James Ryan shows all the signs of becoming a true locking lord
Young Leinster player evinces traits of a young Ian Jones or even Victor Matfield
Ireland’s James Ryan in action during the Six Nations match against France at Stade de France. Photograph: Regis Duvignau/Reuters
The boy who would be king rises up in Paris.
Recently, in conversation with a former Ireland international, we naively compared James Ryan to Paul O’Connell.
“Would Ryan trample all over a player who’s near his ball? Has he beat the sh*t out of anyone in the AIL?
“No, he’s not like Paulie. Nobody will be like Paulie ever again.”
Maybe Mal O’Kelly 2.0.
Or just James Ryan will be himself.
The Ryan/O’Connell comparison is too simplistic. And anyway, Dan Leavy is closer to a second coming of the Young Munster maniac, just in flanker form. That slack jaw ravenous dog of war being unmistakable.
Ryan’s link to what has come before – unless he becomes a unique entity onto himself – has more in common with Ian Jones or even Victor Matfield’s remarkable agility for such a long frame. Of course, such praise is premature but he does play like these locking lords when Jones and Matfield were 21.
Ryan’s true self will reveal itself on the grandest stage. That much is established. A leader all the way through age grades, a man-child who guided Ireland to the under-20 World Cup final in 2016, beating New Zealand yet walloped by England.
With good reason. Ryan badly ripped his hamstring last season.
Cullen’s mind could be altered, as the Saracens threat of Maro Itoje and George Kruis looms in late March, from his current Leinster starting locks, Scott Fardy and Dev Toner, by what happens on St Patrick’s Day against Maro and Kruis.
Or Ryan will get injured again. That has been a recurring theme for these pure bred professional 20-somethings.
See Leavy’s stop-start entry into the elite ranks, playing an alternating pain game with Josh van der Flier and Seán O’Brien as Cullen has avoided a clear decision between the three opensides because they are never fully functioning at the same time.
Rugby’s guaranteed punishment on young limbs and muscles could see Van der Flier (medial knee damage) sliced open for a third surgery in 12 months (shoulder, ankle, knee).
That said, Ryan held firm on Saturday for 68 minutes. And what a Six Nations debut it was, topping the tackle count with 12 hits, two more than Robbie Henshaw, and ranking third in the Irish ball carriers with 15 for 27 punishing metres. Only the most valuable project players – Bundee Aki (16) and CJ Stander (a freakish 24 runs) – took more frontal contact.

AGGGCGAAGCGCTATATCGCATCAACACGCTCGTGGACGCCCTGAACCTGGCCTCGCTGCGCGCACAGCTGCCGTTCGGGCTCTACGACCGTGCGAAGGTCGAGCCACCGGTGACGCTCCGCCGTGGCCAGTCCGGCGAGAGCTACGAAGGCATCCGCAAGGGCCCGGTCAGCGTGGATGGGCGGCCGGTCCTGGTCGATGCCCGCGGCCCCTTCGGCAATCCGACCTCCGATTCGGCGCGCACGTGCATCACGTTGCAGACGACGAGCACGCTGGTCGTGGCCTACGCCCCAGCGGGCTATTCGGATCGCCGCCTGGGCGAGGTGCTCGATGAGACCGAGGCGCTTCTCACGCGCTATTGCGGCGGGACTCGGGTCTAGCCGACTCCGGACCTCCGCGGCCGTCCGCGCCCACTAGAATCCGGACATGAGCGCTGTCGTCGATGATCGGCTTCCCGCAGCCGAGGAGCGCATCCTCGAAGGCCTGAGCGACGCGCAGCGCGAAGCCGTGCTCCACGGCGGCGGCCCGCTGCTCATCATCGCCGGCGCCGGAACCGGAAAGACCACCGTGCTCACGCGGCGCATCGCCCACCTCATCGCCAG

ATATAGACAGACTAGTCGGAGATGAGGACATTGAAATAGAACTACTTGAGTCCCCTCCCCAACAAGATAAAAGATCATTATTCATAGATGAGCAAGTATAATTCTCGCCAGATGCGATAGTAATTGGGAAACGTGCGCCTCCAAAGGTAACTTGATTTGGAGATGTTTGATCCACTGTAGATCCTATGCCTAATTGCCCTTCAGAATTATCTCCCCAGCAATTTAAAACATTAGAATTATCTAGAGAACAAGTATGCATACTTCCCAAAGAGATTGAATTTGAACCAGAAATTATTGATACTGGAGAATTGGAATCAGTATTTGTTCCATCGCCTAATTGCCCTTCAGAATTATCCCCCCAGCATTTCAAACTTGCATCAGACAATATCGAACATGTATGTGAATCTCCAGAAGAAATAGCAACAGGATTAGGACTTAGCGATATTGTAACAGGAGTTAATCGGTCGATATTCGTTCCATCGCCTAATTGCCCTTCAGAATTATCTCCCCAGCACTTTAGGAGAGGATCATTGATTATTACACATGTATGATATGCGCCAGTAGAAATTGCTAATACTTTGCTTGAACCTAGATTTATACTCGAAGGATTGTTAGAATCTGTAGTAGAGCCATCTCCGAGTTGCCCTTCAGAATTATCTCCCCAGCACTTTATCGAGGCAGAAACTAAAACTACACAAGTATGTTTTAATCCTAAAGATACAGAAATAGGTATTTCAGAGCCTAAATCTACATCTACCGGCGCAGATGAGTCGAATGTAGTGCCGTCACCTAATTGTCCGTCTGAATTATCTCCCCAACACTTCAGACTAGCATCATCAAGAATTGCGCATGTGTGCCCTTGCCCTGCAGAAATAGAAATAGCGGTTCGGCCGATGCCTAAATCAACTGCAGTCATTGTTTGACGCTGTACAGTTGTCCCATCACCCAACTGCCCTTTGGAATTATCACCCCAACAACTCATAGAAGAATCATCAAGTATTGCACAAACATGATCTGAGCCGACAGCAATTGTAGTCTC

Ryan needed only seconds to settle with a clean lineout at the tail (his new home) before mopping up Iain Henderson’s steal and recovering from a poor Rory Best throw as the beginnings of a world class set piece, add Peter O’Mahony to this, was evident.
Toner, however, seems like the missing piece as the maul struggled.
A slight moment of error was born from Ryan’s positive attitude. A carry on 25 minutes prompted him to flip ball up to Conor Murray but the scrumhalf was unprepared and a Rabah Slimani fly hack needed Rob Kearney to rescue the situation near Ireland’s try line.
Paris proves the promise is being fulfilled by phenomenal St Michael’s College teenagers (Leavy and Ryan are easily the best schoolboy talent since Rob Kearney and Luke Fitzgerald a decade before).
“James was immense,” agreed Joe Schmidt. “He carried, he tackled, he worked hard, his lineout work was really efficient as well. Dan Leavy made an immediate impression when he came on. He got over the ball. He got off the line. He carried strongly.”
But more interesting than coach praise is what Ryan’s predecessor at number five thinks of him. Not Toner (“I’m not giving up without a fight,” he said in November) but O’Connell from his temporary perch in the BBC studio.
Maybe they will join forces some day.